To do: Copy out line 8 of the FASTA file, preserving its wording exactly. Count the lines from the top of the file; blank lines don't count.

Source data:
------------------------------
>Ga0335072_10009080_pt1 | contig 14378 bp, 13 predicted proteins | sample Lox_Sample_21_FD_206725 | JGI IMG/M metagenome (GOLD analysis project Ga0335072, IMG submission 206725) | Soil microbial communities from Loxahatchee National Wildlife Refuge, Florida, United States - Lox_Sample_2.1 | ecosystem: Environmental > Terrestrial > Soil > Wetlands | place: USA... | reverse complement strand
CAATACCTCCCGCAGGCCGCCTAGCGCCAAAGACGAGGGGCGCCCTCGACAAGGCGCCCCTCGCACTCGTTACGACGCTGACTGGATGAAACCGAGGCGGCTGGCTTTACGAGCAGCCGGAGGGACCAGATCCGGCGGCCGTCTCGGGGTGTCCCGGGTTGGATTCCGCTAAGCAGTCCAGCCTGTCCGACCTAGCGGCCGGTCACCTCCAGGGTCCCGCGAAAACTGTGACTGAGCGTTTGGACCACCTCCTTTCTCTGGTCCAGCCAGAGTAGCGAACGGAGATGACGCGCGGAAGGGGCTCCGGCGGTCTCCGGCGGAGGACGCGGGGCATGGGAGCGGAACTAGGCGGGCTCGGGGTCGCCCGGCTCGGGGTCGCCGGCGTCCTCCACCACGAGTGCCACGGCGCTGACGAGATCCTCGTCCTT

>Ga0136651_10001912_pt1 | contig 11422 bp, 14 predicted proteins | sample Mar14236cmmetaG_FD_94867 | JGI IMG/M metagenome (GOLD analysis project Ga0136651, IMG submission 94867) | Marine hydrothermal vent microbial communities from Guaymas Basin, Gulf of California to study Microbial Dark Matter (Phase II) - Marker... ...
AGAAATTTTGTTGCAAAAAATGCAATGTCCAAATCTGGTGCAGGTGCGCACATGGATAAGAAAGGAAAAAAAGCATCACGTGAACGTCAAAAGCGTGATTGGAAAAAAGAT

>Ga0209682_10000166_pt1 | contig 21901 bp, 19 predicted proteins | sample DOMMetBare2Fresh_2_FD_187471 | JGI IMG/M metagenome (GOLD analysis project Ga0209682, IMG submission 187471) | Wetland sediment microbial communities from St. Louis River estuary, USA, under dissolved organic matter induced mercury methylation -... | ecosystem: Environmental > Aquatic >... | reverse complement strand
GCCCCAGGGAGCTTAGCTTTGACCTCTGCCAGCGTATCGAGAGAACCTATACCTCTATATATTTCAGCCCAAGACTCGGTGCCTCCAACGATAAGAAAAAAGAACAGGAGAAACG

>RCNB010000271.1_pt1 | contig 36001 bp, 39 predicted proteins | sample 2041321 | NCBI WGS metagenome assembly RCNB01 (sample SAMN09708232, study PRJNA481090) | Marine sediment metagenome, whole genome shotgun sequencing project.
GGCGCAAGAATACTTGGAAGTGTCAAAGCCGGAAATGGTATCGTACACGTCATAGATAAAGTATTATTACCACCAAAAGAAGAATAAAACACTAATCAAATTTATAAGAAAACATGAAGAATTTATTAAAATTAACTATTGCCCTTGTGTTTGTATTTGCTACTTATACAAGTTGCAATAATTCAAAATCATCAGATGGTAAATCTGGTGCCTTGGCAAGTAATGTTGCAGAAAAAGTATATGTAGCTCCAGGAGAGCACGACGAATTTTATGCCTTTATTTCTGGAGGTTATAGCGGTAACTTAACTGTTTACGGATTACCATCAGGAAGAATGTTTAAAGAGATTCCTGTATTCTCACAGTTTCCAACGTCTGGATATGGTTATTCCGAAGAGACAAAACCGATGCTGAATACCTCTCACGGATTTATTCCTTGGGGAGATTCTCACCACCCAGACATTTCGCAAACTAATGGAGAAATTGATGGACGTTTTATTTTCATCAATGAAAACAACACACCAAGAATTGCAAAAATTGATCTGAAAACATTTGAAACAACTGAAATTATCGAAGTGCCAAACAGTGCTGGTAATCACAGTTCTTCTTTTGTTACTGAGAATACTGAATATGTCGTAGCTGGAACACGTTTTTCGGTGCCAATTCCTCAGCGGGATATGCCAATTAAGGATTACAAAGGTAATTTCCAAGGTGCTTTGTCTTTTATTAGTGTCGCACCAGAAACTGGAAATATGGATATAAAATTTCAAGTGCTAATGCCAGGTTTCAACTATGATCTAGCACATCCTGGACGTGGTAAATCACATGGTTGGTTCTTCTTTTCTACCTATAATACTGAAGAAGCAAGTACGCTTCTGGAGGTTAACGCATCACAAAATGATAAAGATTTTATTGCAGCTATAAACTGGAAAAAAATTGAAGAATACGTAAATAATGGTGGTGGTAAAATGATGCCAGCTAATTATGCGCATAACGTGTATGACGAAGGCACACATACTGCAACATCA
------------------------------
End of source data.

GGCGCAAGAATACTTGGAAGTGTCAAAGCCGGAAATGGTATCGTACACGTCATAGATAAAGTATTATTACCACCAAAAGAAGAATAAAACACTAATCAAATTTATAAGAAAACATGAAGAATTTATTAAAATTAACTATTGCCCTTGTGTTTGTATTTGCTACTTATACAAGTTGCAATAATTCAAAATCATCAGATGGTAAATCTGGTGCCTTGGCAAGTAATGTTGCAGAAAAAGTATATGTAGCTCCAGGAGAGCACGACGAATTTTATGCCTTTATTTCTGGAGGTTATAGCGGTAACTTAACTGTTTACGGATTACCATCAGGAAGAATGTTTAAAGAGATTCCTGTATTCTCACAGTTTCCAACGTCTGGATATGGTTATTCCGAAGAGACAAAACCGATGCTGAATACCTCTCACGGATTTATTCCTTGGGGAGATTCTCACCACCCAGACATTTCGCAAACTAATGGAGAAATTGATGGACGTTTTATTTTCATCAATGAAAACAACACACCAAGAATTGCAAAAATTGATCTGAAAACATTTGAAACAACTGAAATTATCGAAGTGCCAAACAGTGCTGGTAATCACAGTTCTTCTTTTGTTACTGAGAATACTGAATATGTCGTAGCTGGAACACGTTTTTCGGTGCCAATTCCTCAGCGGGATATGCCAATTAAGGATTACAAAGGTAATTTCCAAGGTGCTTTGTCTTTTATTAGTGTCGCACCAGAAACTGGAAATATGGATATAAAATTTCAAGTGCTAATGCCAGGTTTCAACTATGATCTAGCACATCCTGGACGTGGTAAATCACATGGTTGGTTCTTCTTTTCTACCTATAATACTGAAGAAGCAAGTACGCTTCTGGAGGTTAACGCATCACAAAATGATAAAGATTTTATTGCAGCTATAAACTGGAAAAAAATTGAAGAATACGTAAATAATGGTGGTGGTAAAATGATGCCAGCTAATTATGCGCATAACGTGTATGACGAAGGCACACATACTGCAACATCA